Go for a walk along Main Street. Drop into the Barber Shop, where a six-piece string band has upright basses and a sax player to accompany their gospel sing-along. This might just inspire you to pick up an alto saxophone yourself.

Galleries feature arts and crafts. Browse photographs of the Blue Ridge Parkway or hand-embroidered sweaters, locally carved wood items and contemporary paintings of Bluegrass musicians.

The liquor shop stocks a large selection of micro brews and the area’s favorite wine from nearby Villa Appalaccia winery.  

Try a terrific wood-fired pizza at Dogtown Roadhouse or portobello pies, loaded nachos and more conventional fare. It all goes down smoothly with a huge selection of local draft beers. Check out the live music schedule and you might decide to stay a few extra days.

Discover Virginia’s Musical Roots At Blue Ridge Music Center In Galax

Live performers at the Carter Family Fold in Virginia. Photo c. Scott County Tourism office.
Live performers at the Carter Family Fold on Virginia’s Crooked Road. Photo c. Scott County Tourism office.

We arrived in other-worldly Galax in mid-September just as the leaves set on fire with color. At mile marker 213 on the scenic Blue Ridge Parkway, the tucked away Blue Ridge Music Center is surrounded by a thousand acres of Blue Ridge Forest. You can’t miss it Saturday nights in summer, when thousands come to hear live music at its outdoor amphitheater. (The facility is only open May to October.)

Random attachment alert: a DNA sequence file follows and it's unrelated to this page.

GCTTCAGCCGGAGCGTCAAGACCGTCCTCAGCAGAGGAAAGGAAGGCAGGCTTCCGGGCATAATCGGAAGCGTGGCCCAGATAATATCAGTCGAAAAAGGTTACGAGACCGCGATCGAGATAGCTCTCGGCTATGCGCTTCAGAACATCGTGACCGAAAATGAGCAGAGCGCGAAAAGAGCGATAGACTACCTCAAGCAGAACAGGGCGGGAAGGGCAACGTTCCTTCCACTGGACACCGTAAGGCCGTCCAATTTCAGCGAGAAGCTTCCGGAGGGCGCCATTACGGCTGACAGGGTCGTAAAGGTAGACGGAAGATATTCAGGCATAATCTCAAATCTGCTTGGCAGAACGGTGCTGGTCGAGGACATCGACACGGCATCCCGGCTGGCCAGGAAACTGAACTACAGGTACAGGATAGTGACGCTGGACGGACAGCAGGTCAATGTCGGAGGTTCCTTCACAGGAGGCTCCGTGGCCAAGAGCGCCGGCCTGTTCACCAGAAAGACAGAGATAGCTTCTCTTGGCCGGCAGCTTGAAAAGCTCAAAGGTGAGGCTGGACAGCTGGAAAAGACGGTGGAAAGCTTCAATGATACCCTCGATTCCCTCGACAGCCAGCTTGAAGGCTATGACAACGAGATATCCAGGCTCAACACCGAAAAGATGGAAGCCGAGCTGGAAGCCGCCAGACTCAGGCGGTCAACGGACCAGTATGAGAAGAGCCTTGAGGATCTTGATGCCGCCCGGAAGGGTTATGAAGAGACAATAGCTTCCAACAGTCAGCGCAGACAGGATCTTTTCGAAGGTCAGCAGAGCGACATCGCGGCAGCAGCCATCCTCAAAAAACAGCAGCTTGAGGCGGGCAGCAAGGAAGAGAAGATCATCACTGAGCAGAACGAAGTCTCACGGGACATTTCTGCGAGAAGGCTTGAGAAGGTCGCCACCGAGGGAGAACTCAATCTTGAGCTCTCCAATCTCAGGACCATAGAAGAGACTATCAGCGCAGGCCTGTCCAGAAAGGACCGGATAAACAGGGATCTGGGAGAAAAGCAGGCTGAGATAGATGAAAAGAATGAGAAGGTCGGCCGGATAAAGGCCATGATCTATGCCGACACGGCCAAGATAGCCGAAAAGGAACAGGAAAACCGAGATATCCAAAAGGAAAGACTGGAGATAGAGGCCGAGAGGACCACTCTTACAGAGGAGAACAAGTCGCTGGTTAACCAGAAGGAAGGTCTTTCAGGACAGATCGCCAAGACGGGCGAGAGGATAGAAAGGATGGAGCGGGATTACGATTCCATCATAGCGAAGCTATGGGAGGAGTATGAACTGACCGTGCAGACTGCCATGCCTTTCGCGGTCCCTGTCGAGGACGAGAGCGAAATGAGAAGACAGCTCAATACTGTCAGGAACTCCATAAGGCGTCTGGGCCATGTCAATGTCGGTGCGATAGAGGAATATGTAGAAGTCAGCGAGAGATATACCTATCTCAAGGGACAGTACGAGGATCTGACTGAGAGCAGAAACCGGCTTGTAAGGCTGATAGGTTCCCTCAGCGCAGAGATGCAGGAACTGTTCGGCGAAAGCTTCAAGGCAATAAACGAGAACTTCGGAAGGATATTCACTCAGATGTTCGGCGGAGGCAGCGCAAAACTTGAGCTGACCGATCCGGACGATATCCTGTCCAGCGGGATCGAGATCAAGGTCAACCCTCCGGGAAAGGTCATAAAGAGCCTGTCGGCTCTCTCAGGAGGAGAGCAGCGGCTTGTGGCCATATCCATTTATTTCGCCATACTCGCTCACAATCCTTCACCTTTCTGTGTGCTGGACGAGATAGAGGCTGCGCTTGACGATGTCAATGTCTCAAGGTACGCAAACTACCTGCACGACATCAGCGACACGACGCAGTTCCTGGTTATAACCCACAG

Within the Music Center’s modest museum is a priceless collection of historic artifacts, instruments, interpretive  exhibits and the music itself. Minstrel songs, hillbilly, old-time and bluegrass are the parts of Virginia’s musical heritage preserved in recordings and wonderful videos. There’s always somone making live music, too. At our visit, we heard a woman do a stunning rendition of “Drunken Hiccups” on her handmade fiddle.

Historian Joe Wilson (author of A Guide to the Crooked Road: Virginia’s Heritage Music Trail and producer of its CD) is credited with creating The Crooked Road and designing and executing the museum’s interactive and multimedia exhibits.

Stop & Learn Along Virginia’s Heritage Musical Trail

Take the kids through the permanent exhibit “The Roots of American Music.” It carefully follows the story of banjo-playing slaves who encountered European music and instruments of the 18th and 19th centuries. From the town of Round Peak, North Carolina to the backwoods of Virginia, there are vintage photos and stories of the men, women and children — both black and white — who played together and created a sound that would be uniquely American.

Visitors interact with displays to play the instrument or type of music highlighted, then use a fun mixing board to assemble their own musical style.

Historians acknowledge that it was in 1843, when a group of blackface comedians in New York went out on tour as the Virginia Minstrels, that “old-time” music with its gospel and Irish influences began to spread. “Backwoods music” became popular in households all over America when Sears Roebuck started selling cheap guitars in 1865. Hybrid folk music known as Bluegrass today did not originate till around 1945.